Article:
Bangladesh is planning to launch a nationwide mobile payments system by early 2018, a policy advisor with the Prime Minister’s Office has exclusively told GovInsider.
“The system will be established in partnership with the central bank (Bangladesh Bank),” said Anir Chowdhury, who heads Bangladesh’s public sector innovation agency, Access to Information (a2i), which is based in the Prime Minister’s Office.
The system will sync up with Bangladesh’s bKash, which allows citizens to purchase goods and services through SMS messages.
According to Chowdhury, this service will also be made available at 4,500 computer centres across the country. These bring digital services to rural families, and act as “last-mile service delivery” of such services. 1,200 of these centres also provide mobile financial services in partnership with private companies.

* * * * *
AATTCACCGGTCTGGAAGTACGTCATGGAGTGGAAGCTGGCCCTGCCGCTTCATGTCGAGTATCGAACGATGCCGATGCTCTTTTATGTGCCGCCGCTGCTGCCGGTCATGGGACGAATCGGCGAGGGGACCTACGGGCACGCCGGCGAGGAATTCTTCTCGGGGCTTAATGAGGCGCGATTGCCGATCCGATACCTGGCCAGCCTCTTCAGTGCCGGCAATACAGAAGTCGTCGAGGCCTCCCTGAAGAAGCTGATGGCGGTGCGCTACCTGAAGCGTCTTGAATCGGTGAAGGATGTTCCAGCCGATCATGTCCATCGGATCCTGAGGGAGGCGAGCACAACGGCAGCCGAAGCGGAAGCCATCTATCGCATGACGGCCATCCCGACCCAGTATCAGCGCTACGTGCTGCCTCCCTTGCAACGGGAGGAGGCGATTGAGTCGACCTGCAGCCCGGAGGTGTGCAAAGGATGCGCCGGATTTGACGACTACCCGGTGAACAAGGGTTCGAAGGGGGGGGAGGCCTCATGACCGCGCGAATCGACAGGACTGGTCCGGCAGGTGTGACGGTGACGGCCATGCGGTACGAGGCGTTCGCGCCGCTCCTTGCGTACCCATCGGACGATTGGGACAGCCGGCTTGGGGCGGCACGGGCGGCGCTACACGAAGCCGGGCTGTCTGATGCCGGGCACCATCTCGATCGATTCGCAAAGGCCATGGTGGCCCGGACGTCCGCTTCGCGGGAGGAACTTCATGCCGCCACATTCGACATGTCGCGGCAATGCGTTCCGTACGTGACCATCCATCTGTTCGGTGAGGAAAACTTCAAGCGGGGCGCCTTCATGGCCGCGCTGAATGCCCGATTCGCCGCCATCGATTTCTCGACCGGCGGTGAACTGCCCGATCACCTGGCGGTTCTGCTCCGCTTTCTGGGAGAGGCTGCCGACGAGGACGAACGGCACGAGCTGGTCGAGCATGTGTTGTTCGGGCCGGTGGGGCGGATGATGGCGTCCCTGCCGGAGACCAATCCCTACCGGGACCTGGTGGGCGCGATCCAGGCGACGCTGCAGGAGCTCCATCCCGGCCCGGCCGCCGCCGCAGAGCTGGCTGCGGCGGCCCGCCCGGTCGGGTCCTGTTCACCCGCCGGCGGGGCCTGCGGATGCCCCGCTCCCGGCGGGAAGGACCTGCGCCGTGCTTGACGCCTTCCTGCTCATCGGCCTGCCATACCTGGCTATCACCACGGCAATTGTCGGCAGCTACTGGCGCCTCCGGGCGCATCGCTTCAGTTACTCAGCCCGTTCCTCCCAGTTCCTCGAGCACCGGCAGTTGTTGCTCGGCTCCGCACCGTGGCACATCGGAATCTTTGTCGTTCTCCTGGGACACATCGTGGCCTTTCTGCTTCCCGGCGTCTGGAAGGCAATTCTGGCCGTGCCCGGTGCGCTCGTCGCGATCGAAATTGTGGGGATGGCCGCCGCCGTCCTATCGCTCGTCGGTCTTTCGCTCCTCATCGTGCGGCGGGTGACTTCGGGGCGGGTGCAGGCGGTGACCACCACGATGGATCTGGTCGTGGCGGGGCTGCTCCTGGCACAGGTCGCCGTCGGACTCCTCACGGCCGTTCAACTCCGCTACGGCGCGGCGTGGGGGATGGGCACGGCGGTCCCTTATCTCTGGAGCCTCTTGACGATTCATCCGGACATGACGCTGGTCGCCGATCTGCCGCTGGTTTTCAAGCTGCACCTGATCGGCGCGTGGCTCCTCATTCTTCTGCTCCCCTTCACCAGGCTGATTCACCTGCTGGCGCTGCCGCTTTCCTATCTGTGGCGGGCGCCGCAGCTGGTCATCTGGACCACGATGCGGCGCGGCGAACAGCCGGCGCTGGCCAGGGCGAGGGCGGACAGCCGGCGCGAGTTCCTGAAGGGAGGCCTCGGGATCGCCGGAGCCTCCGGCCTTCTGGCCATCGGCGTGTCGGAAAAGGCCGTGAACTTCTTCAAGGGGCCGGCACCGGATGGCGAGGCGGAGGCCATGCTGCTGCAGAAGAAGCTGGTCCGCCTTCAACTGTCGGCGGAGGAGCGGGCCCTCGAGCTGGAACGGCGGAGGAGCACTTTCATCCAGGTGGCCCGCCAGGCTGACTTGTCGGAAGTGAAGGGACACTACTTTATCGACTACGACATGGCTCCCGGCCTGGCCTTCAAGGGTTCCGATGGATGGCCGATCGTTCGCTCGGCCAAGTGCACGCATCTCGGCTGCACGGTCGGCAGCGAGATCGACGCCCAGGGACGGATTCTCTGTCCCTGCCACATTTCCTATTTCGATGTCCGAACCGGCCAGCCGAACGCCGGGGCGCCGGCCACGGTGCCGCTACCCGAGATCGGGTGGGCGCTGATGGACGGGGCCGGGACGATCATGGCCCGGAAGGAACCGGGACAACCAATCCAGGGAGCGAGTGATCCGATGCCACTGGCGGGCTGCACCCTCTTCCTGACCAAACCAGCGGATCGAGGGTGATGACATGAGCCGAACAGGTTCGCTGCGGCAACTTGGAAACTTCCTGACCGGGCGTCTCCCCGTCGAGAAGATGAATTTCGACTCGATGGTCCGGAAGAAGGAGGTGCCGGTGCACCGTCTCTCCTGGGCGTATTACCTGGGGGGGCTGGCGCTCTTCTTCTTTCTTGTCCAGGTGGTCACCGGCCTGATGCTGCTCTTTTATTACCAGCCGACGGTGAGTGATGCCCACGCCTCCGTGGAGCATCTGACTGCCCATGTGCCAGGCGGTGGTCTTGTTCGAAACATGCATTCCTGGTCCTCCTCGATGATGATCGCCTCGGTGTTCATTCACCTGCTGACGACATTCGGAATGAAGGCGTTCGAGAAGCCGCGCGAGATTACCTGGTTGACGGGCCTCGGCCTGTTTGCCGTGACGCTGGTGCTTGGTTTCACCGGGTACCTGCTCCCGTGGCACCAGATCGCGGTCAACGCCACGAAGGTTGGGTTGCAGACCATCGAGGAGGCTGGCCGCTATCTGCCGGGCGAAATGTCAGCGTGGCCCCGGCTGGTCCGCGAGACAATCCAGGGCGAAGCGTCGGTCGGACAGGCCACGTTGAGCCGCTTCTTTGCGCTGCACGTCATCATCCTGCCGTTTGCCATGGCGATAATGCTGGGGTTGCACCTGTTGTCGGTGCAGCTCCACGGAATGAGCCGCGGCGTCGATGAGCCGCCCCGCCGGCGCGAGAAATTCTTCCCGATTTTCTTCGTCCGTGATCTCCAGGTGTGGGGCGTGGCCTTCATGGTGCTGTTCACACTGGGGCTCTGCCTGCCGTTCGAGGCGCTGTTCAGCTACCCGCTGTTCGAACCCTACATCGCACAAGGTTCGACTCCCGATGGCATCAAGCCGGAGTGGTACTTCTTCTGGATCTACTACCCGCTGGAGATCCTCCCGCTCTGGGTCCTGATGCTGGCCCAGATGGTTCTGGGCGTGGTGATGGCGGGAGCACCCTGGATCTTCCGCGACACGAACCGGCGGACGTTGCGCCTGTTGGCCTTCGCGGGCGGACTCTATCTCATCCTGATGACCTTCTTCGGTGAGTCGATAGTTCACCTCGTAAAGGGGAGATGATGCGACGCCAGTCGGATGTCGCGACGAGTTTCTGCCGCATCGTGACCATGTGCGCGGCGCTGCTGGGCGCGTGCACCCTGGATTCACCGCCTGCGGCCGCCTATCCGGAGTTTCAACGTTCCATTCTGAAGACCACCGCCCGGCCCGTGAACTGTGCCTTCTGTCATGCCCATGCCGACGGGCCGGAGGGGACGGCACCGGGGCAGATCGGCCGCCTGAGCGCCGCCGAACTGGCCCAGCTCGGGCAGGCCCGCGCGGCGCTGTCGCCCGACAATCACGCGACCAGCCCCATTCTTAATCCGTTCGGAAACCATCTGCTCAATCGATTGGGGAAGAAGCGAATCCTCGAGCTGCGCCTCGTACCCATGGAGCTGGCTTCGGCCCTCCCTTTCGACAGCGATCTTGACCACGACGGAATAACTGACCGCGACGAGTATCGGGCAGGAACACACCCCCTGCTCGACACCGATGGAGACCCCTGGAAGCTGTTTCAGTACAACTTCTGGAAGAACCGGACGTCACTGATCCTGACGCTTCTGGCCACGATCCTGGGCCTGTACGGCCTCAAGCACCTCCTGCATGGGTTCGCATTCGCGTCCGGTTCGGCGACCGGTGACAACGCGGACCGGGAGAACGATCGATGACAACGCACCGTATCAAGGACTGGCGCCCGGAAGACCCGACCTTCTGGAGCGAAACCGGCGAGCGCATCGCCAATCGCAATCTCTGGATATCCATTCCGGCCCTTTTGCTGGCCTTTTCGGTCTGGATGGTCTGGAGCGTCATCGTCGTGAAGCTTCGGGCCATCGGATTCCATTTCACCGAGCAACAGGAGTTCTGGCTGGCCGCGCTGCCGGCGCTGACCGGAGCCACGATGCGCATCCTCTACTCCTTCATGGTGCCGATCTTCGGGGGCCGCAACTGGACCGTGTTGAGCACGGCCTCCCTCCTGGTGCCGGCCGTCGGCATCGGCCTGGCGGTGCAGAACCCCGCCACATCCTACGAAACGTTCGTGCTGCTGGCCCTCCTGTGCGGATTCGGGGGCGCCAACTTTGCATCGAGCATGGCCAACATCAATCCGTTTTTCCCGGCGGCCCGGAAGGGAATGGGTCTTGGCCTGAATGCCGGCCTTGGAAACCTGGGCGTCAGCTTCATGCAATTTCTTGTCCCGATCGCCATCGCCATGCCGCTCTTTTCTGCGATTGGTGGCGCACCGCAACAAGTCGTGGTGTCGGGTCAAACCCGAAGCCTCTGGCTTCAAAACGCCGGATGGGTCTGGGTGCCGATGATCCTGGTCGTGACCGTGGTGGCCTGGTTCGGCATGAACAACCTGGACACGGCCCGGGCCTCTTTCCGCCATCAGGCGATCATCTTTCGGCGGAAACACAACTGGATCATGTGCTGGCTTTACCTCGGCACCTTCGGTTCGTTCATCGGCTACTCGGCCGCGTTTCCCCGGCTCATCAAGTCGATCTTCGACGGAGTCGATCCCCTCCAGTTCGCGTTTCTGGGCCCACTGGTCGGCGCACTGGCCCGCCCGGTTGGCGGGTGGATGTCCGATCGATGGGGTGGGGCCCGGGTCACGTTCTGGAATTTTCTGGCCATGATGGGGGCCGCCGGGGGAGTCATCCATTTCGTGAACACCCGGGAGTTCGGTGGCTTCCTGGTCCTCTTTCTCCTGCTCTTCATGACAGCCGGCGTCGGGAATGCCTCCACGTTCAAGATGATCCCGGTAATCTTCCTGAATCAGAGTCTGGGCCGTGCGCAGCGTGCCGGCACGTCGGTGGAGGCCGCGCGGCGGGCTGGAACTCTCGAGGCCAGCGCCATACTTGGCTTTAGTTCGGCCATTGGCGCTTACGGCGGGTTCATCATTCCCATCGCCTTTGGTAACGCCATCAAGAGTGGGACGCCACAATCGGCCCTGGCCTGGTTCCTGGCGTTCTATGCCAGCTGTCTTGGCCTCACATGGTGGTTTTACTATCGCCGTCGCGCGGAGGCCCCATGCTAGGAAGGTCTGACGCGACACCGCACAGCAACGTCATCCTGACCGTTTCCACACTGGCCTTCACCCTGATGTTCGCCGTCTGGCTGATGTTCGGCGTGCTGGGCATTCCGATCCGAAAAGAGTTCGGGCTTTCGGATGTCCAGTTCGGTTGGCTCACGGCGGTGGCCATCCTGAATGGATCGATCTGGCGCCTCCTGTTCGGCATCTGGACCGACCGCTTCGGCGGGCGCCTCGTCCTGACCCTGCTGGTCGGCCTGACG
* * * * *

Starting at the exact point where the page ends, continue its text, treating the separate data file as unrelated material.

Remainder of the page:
Chowdhury previously wrote in a blog post for the World Bank that an “overwhelming” section of the population remains unbanked, and that poor farmers living in remote villages are the “most deprived” of such services.
Through this system, unbanked citizens who normally deal mostly with cash will be able to make payments with their mobile phones, Chowdhury says.
A key goal of the upcoming mobile payments initiative is to create a system that is inclusive of the rural population. Chowdhury writes in his blog post that the branch-based banking system “fails at inclusion” as the cost of cash transactions is passed on to customers. They then end up paying for high service charges to cover the overhead of rural bank branches.
The joint initiative between a2i and the Bangladesh Bank is called the Digital Financial Services Lab+.